Patriarch Bartholomew I on the Papal Visit
Interview With Orthodox Church Leader
ISTANBUL, Turkey, DEC. 2, 2006 (Zenit) - Benedict XVI's visit to the Ecumenical Patriarchate of Constantinople "is of incalculable value in the process of reconciliation," says Orthodox Patriarch Bartholomew I.
In this interview with the Italian newspaper Avvenire, the patriarch revealed that he made an unexpected ecumenical proposal to the Pope.
Q: What can you tell us about this journey?
Bartholomew I: Above all, I must say that I truly thank His Holiness for his visit to us on the feast day of St. Andrew. It is a truly very significant step forward in our relations, and undertaken in the framework of a journey which has made, on the whole, a contribution to interreligious dialogue which I think is truly important.
Q: You and the Pope have seen one another face to face several times, away from the cameras and journalists. What have you said to one another?
Bartholomew I: His Holiness showed his benevolence to the patriarchate and its problems; for this reason we are truly grateful to him.
It has been an opportunity to know one another better, including the cardinals of his entourage, with whom I think we have established a good friendship, and this also seems to me to be very important.
We can truly say that this Thursday we lived a historic day, under many aspects. Historic for ecumenical dialogue and, as we saw in the afternoon, historic for the relationship between cultures and religions. And, obviously, because of all this, historic also for our country.
Q: The addresses and common declaration you signed are "lofty" and compromising. Have you also spoken of the future?
Bartholomew I: In this respect, I can say that I spoke with His Holiness of something -- something that we could do. I presented him with a proposal which I cannot now elaborate on, as we await an official response, but I can say that His Holiness was very interested and that he received it favorably.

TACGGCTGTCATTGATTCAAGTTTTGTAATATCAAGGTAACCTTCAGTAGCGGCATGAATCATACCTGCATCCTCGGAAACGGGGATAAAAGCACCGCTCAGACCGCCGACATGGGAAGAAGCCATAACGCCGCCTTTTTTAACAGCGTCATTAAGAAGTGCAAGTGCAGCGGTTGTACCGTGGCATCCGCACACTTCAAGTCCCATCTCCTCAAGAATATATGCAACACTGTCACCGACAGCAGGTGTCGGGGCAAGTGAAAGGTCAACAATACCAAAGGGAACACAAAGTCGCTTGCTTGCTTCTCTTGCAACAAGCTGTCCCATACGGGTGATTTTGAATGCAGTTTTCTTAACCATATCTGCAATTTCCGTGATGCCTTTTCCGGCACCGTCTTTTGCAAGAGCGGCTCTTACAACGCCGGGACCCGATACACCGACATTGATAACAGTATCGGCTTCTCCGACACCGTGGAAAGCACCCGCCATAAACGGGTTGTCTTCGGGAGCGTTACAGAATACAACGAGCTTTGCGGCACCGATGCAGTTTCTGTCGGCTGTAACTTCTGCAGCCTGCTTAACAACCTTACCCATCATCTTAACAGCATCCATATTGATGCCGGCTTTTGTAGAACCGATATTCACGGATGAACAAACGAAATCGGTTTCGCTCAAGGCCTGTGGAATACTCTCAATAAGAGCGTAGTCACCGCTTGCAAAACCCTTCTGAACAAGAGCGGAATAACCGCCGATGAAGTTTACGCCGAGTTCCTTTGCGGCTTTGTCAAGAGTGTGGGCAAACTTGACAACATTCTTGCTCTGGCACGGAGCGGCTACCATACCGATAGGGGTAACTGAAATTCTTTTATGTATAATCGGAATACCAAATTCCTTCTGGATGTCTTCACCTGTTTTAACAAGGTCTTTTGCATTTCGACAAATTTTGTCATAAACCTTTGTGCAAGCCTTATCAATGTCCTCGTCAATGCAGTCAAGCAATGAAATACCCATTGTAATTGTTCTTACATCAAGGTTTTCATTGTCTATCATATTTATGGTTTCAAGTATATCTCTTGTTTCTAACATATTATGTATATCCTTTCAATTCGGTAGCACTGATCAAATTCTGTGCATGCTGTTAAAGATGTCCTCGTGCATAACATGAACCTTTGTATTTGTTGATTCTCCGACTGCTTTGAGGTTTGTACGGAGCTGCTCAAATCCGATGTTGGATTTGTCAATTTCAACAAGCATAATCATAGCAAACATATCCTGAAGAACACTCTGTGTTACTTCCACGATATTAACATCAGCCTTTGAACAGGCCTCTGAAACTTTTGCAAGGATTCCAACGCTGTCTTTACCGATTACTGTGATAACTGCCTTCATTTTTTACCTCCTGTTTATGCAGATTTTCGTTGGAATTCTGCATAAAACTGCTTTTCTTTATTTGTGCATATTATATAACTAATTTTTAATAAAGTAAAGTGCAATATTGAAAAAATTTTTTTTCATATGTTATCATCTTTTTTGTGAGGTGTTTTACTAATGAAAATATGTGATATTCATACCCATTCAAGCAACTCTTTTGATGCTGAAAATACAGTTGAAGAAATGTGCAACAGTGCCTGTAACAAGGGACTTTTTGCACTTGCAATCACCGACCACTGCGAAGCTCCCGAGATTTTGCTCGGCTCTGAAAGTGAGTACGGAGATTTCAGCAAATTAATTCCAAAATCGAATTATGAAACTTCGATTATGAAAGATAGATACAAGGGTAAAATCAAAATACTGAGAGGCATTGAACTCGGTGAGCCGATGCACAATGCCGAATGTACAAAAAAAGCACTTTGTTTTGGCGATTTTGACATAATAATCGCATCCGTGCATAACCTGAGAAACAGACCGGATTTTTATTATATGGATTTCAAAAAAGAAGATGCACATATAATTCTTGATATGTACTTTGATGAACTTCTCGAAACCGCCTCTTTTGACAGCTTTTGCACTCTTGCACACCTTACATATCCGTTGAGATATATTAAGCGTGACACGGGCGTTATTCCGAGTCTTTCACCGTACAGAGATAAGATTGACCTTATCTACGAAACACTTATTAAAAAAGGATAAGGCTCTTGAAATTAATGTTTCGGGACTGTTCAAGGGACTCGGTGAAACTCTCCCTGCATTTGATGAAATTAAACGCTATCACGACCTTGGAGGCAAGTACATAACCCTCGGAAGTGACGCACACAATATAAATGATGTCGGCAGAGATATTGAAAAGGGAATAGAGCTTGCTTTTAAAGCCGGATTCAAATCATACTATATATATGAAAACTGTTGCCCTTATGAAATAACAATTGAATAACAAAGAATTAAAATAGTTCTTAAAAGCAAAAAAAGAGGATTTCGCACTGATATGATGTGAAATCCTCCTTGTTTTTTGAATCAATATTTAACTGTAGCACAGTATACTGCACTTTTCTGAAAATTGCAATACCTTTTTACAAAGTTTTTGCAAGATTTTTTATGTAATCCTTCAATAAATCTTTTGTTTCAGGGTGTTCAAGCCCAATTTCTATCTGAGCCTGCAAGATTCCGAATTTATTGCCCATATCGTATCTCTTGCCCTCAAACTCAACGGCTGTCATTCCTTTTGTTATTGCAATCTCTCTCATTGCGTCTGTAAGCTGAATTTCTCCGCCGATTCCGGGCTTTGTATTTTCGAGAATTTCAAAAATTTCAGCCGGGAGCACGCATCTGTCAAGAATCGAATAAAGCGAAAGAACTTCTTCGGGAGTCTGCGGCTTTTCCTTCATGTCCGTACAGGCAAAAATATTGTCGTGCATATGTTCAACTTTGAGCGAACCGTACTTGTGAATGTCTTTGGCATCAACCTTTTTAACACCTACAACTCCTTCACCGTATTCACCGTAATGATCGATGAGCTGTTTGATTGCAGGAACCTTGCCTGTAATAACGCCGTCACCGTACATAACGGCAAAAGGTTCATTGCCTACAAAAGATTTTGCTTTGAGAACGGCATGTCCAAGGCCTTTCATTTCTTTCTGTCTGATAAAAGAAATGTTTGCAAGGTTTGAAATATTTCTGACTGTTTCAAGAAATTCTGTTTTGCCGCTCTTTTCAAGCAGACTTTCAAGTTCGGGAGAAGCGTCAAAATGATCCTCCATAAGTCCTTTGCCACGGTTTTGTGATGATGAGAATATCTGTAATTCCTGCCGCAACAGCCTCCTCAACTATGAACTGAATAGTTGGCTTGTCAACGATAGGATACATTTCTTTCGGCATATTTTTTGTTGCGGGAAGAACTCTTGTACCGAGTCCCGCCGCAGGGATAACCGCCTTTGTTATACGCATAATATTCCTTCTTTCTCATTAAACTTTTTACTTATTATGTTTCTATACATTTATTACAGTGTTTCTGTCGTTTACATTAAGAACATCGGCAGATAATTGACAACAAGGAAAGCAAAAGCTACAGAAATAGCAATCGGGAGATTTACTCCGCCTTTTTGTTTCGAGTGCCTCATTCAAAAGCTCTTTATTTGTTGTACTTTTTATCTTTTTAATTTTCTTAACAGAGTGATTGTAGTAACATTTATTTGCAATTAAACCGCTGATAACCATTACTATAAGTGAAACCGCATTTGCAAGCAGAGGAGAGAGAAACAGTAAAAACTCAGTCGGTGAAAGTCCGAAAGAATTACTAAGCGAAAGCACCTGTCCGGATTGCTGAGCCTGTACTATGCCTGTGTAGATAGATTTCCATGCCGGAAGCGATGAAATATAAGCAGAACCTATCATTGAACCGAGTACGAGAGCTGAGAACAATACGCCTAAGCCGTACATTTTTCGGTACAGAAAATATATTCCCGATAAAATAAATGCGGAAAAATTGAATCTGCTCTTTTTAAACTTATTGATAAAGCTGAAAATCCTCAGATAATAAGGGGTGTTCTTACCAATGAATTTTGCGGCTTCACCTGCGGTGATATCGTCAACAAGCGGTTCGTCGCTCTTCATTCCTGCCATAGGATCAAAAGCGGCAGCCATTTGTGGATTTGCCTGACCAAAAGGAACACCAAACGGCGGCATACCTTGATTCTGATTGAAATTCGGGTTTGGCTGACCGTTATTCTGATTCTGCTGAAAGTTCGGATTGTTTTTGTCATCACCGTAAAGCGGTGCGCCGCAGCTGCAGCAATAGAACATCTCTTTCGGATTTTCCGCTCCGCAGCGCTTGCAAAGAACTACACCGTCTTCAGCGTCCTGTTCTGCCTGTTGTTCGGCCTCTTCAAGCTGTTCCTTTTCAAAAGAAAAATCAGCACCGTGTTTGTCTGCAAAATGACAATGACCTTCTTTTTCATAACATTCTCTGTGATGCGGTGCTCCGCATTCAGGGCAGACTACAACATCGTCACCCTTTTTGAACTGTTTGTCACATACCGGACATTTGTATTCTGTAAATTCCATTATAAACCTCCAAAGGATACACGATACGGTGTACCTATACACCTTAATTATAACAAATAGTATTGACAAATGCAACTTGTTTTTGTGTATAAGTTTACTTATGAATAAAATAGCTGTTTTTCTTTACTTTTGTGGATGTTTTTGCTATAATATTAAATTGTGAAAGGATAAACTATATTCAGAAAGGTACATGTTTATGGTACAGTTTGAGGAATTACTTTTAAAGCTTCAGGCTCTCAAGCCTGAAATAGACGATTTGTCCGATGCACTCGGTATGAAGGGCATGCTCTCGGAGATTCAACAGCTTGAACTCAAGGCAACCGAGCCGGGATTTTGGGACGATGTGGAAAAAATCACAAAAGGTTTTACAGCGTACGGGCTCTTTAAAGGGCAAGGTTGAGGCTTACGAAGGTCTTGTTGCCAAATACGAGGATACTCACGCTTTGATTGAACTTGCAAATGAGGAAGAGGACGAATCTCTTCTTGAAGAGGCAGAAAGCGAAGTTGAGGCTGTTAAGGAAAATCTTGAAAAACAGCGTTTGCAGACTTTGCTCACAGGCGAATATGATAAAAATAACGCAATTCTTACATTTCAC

We hope it can be undertaken as it is directed to that ecumenical progress that, as we have affirmed and written in the common declaration, both of us are determined to pursue.
Q: Why are you so determined?
Bartholomew I: Unity is a precious responsibility, but at the same time a difficult one which must be assumed if it is not shared between brothers. The history of the last millennium is a painful "memory" of this reality.
We are profoundly convinced that Benedict XVI's visit has incalculable value in this process of reconciliation, as, in addition, it has taken place at such a difficult time and in very delicate circumstances.
Without a doubt, with the help of God we are offered the opportunity to take a beneficial step forward in the process of reconciliation in our Churches. And perhaps, with the help of God, we will be given the opportunity to surmount some of the barriers of incomprehension among believers of different religions, in particular between Christians and Muslims.
Q: Earlier you also mentioned the importance of this for Turkey. Why?
Bartholomew I: Being at the crossroads of Europe and Asia, this city and this Church hold a truly unique position to foster a meeting among modern civilizations. In a certain sense, Istanbul is the perfect place to become a permanent center of dialogue between the different faiths and cultures.
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